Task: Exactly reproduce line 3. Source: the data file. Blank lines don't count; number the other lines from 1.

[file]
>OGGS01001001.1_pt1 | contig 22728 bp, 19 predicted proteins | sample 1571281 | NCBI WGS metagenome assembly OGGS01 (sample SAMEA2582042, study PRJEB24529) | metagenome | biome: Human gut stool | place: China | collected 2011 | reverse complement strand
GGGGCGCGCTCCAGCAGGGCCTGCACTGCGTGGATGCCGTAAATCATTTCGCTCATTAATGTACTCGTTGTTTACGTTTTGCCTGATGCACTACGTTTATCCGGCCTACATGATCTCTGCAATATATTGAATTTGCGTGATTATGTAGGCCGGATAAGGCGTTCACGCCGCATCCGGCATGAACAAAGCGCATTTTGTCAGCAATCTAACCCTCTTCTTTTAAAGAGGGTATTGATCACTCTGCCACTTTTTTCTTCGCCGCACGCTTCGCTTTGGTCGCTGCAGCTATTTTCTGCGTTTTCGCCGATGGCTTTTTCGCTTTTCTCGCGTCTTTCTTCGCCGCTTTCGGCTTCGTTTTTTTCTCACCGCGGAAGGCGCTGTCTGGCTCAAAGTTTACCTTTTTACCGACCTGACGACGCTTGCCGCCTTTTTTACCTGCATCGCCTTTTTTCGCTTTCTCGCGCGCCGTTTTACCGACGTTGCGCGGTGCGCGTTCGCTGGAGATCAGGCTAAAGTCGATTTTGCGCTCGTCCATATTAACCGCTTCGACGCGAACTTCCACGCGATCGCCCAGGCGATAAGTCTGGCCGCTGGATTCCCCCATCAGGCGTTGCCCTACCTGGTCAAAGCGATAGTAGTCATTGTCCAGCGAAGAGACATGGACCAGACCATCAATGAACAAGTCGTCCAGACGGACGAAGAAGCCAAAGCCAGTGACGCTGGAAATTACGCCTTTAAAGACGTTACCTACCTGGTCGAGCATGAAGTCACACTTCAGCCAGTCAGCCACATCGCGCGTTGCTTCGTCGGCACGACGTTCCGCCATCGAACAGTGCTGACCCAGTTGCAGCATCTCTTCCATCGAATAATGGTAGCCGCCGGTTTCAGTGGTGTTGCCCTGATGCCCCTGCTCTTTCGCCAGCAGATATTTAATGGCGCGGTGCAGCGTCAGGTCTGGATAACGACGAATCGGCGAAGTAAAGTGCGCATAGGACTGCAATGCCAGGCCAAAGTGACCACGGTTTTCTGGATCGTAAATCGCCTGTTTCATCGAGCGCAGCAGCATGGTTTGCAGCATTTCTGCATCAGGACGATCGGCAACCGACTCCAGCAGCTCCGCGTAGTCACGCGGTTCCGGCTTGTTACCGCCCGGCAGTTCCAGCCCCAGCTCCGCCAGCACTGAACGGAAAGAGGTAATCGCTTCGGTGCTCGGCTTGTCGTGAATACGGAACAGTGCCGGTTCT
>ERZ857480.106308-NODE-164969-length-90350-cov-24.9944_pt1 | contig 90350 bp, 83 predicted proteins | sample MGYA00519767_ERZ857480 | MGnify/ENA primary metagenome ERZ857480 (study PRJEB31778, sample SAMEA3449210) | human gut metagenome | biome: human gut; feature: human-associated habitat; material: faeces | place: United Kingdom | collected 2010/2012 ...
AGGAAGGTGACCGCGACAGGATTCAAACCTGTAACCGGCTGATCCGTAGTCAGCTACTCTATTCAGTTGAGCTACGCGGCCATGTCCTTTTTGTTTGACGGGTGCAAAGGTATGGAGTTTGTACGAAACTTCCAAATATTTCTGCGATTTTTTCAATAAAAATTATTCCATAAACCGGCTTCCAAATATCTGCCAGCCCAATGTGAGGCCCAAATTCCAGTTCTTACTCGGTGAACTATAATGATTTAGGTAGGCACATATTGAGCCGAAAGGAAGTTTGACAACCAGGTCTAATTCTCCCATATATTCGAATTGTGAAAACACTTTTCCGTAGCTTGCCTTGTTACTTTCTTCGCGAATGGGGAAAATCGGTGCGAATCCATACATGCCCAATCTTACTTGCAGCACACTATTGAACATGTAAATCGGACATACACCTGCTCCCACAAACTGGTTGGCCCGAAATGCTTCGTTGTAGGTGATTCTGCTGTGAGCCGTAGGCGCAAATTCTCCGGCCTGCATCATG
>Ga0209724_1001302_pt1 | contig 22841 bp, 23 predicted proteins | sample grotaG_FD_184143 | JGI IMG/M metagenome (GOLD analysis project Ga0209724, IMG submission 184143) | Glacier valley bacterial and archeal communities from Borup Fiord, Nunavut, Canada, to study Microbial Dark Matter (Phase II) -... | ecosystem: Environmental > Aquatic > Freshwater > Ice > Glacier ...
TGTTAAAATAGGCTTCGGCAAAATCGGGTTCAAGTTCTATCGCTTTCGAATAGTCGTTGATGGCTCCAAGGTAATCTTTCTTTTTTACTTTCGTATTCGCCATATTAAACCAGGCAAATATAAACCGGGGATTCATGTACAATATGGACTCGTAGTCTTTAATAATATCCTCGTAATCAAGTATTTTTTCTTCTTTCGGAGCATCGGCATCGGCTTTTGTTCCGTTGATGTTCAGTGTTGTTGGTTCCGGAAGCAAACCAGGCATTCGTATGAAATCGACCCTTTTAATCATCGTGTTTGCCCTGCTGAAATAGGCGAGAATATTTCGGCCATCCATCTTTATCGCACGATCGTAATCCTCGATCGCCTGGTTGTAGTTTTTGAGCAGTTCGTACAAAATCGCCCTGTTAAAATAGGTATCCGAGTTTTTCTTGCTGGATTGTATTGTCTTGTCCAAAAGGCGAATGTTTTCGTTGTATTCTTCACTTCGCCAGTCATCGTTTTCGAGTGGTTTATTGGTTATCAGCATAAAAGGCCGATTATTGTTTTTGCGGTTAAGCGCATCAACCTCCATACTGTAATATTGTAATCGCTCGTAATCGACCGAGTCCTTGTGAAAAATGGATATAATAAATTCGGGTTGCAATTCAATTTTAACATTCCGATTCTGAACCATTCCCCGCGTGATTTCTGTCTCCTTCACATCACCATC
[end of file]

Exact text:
>ERZ857480.106308-NODE-164969-length-90350-cov-24.9944_pt1 | contig 90350 bp, 83 predicted proteins | sample MGYA00519767_ERZ857480 | MGnify/ENA primary metagenome ERZ857480 (study PRJEB31778, sample SAMEA3449210) | human gut metagenome | biome: human gut; feature: human-associated habitat; material: faeces | place: United Kingdom | collected 2010/2012 ...